Prior to assuming his current role in Nigeria back in 2016, he was Country Manager at Nestle Cote d’Ivoire from September 2014 to May 2016. He has also served as the Managing Director of Nestle Atlantic Cluster between June 2016 and September 2016. Note that this cluster comprises Senegal, the Gambia, Guinea, and Cote d’Ivoire. 

Checks by Nairametrics confirmed that he earns N210 million in executive compensations per annum. 

NECA, Mauricio Alarcon, Apapa gridlock

5. Baker Magunda, CEO of Guinness Nigeria Plc 

This Ugandan professional was appointed CEO of one of Nigeria’s top brewers in May 2018. He is a graduate of Makerere University in Uganda and Makerere University Business School. 

He was once the MD of Uganda Breweries Limited between February 2006 and July 2008. He was also the Managing Director of East African Breweries Limited, a position he held from July 2008 until July 2012. 

[READ: Nigerian Breweries’ CEO addresses acquisition plans and other issues]

Other stints include his roles as the Chairman and Managing Director of Diageo Guinness Cameroon, Managing Director of Meta Abo Brewery (A Diageo subsidiary), and Managing Director of Diageo Ethiopia and the Indian Ocean.  

In his current position as the CEO of Guinness Nigeria Plc, he earns N461 million in executive compensations, according to information obtained from the company’s 2018 audited financial reports.  

Baker Magunda, Guinness Nigeria Plc, Baileys, Why Guinness is a stock to pick - RenCap 
Guinness Nigeria Plc, MD/CEO, Baker Magunda

6. Yaw Nsarkoh, MD of Unilever Nigeria Plc 

Nsarkoh is a Ghanaian citizen who is also the Managing Director of Unilever Nigeria Plc. He has had a long career with Unilever, having headed several regional headquarters of the global manufacturing company, particularly in Africa. He has also served as a Strategic Assistant to Unilever’s President for Asia, Africa, Central, and Eastern Europe. Other top positions he has occupied at the company include African Regional Brand Manager, Production Manager for Unilever Ghana, etc. 

He studied Chemical Engineering at the University of Science and Technology in Kumasi, Ghana. He also holds a Postgraduate Diploma in Management from Henley Management College, Henley-on-Thames, United Kingdom. 

According to information obtained from the company’s financial report, Nsarkoh earns N330 million in annual executive compensations.  

Yaw Nsakoh
Yaw Nsakoh, MD of Unilever Nigeria Plc

7. Ravindra Singh Singhvi, the COO of Dangote Sugar Refinery Plc 

Mr Singvi is an Indian national who was appointed as the Chief Operating Officer of Dangote Sugar in August 2018. Singhvi, who holds a law degree from the University of Judhpur, is also a chartered accountant. He reportedly has nearly 40 years of professional experience.  

Ravindra Singh Singhvi

8. Lars Ritcher, the CEO of Julius Berger Nigeria Plc 

Ritcher has been serving as the Chief Executive Officer of Julius Berger since October of last year. Prior to his appointment, he played various roles within the company over a seven-year period. The German citizen is a trained civil engineer. He earned N319 million in executive compensations last year.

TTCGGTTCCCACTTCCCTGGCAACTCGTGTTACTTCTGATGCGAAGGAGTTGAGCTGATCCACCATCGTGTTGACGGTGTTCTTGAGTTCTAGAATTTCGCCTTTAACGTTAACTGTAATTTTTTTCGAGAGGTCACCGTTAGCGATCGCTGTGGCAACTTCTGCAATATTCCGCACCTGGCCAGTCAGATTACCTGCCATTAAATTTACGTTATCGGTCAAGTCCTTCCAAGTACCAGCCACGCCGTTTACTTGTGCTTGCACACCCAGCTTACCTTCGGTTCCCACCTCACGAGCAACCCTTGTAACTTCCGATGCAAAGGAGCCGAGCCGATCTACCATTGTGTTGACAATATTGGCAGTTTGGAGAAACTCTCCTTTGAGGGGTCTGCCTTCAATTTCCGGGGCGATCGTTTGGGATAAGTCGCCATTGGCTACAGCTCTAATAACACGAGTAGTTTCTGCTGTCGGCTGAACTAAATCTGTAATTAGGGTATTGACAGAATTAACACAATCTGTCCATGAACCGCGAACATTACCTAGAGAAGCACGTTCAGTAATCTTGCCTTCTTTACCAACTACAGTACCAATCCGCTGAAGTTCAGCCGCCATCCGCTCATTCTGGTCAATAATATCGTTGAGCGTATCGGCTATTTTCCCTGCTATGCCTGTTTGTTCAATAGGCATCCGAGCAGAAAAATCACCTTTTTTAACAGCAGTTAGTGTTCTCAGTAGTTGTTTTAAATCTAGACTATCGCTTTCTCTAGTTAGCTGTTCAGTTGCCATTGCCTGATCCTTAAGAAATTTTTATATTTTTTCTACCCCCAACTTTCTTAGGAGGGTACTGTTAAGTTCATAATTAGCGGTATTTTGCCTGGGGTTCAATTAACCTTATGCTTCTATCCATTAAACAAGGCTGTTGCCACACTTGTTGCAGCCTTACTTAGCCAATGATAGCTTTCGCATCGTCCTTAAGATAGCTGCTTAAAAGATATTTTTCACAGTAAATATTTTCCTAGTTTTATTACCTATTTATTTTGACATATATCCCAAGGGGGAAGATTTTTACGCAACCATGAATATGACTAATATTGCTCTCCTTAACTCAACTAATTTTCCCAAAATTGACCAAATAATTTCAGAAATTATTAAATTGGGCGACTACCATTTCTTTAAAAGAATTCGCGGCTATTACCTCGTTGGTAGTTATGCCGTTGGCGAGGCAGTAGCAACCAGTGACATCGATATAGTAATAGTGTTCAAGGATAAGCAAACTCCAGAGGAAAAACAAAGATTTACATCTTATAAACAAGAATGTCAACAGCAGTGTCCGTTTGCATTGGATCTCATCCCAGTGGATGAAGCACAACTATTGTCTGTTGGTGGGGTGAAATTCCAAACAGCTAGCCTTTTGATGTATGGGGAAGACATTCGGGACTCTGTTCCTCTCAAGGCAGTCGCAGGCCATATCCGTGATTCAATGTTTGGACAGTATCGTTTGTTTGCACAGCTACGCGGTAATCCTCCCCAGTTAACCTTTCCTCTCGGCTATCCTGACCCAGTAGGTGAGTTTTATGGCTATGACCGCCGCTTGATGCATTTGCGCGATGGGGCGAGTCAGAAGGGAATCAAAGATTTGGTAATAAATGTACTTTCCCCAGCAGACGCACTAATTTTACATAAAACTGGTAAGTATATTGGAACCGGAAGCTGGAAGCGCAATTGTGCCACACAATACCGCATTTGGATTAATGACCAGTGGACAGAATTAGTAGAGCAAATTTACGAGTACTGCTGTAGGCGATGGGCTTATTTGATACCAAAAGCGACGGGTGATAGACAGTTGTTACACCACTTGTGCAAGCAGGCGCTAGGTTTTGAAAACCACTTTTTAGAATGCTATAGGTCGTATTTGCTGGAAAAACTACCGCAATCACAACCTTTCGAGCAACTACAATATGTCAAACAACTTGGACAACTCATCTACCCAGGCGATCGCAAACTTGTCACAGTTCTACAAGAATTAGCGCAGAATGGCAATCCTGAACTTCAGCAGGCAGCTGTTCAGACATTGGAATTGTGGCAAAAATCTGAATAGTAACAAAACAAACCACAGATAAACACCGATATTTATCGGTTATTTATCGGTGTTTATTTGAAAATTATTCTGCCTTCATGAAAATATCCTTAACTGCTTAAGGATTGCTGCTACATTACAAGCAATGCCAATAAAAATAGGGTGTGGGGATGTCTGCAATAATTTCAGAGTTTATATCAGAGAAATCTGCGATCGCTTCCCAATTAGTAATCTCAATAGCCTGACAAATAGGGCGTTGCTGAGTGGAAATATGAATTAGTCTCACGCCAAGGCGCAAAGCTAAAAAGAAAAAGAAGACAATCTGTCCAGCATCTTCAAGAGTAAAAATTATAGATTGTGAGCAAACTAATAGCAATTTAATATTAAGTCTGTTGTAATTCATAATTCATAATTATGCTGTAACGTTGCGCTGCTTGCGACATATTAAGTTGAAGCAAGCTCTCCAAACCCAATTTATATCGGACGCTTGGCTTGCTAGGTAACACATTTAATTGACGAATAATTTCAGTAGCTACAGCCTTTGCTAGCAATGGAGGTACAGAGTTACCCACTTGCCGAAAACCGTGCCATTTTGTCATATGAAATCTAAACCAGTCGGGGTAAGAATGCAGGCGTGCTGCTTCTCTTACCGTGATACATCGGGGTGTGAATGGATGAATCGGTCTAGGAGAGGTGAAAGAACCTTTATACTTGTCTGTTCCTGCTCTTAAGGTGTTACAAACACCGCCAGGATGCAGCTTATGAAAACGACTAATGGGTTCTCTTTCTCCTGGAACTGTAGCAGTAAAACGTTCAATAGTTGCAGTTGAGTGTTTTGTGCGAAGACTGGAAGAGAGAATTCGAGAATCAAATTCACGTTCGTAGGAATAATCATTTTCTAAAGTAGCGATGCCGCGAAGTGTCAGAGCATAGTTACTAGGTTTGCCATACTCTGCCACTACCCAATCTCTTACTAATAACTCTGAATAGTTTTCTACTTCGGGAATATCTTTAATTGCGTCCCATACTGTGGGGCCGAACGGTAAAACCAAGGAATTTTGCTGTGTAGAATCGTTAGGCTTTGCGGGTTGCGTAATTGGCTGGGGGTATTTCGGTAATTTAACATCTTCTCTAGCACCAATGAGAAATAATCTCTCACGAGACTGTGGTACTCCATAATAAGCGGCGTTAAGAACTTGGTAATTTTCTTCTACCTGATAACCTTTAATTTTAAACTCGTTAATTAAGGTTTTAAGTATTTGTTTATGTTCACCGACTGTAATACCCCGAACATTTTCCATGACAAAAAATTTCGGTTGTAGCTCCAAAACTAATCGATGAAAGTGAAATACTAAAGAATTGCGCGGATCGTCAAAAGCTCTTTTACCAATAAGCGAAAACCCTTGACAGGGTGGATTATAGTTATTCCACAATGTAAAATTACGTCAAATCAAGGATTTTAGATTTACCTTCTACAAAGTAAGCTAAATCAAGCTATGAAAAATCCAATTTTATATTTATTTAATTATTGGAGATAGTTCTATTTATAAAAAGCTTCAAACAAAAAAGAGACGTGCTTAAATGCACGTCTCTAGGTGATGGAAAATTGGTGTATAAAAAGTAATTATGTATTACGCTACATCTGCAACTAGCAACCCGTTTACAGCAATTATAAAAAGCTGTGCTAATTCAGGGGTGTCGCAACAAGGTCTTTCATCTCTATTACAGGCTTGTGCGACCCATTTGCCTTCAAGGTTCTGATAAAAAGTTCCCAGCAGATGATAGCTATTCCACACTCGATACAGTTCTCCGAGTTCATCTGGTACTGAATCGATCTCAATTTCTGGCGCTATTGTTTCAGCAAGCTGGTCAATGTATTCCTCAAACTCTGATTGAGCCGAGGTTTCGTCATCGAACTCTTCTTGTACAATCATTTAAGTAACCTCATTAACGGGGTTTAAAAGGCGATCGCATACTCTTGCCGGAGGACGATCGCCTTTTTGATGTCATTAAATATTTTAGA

9. Christos Giannopoulos, the CEO of PZ Cussons Nigeria Plc 

Information contained in the company’s financial results indicates that Giannopoulos is Greek. He has, however, been living and working in Nigeria for the past seventeen years. He joined PZ Cussons Nigeria Plc in 2002 as the Head of Sales. Since then, he has gradually risen through the ranks to become the company’s CEO in 2009. He earns a total of N96.9 million in executive compensations, according to information contained in the company’s audited 2019 financial result.   

10. Imran Barry, CEO of Total Nigeria Plc 

This Ivorian is was appointed the Chief Executive Officer of Total Nigeria in July 2018. Before coming to Nigeria, he headed key positions in Total’s operations in Cameroun, Uganda, and elsewhere. The Civil Engineering graduate has over 20 years of professional experience. Checks by Nairametrics show that he earned N115 million in executive compensations last year. 


11. Annabelle Degroot, CEO of International Breweries Plc 

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Mrs Degroot is a British citizen who was appointed in 2017 as the President (West Africa) of AB Inbev which owns majority shares in International Breweries Plc. She has some 25 years of professional experience cutting across various companies, including stints at PwC, GSK, etc. In her capacity as the CEO of International Breweries, Mrs Degroot earned N18.5 million in 2018. She is an alumnus of Oxford University.  




  1. good information.., it is said “he that pays the piper dictates the tune” if they make the company richer significantly (not cock and bull stories every year) in line with the payment it is a good investment.

  2. Shame, we should enact a law that requires that all executive positions are occupied by Nigerians. This can’t happen in Europe, because they are racists. These people are not that smart or have more expertise than Nigerians. Give these white immigrants low positions!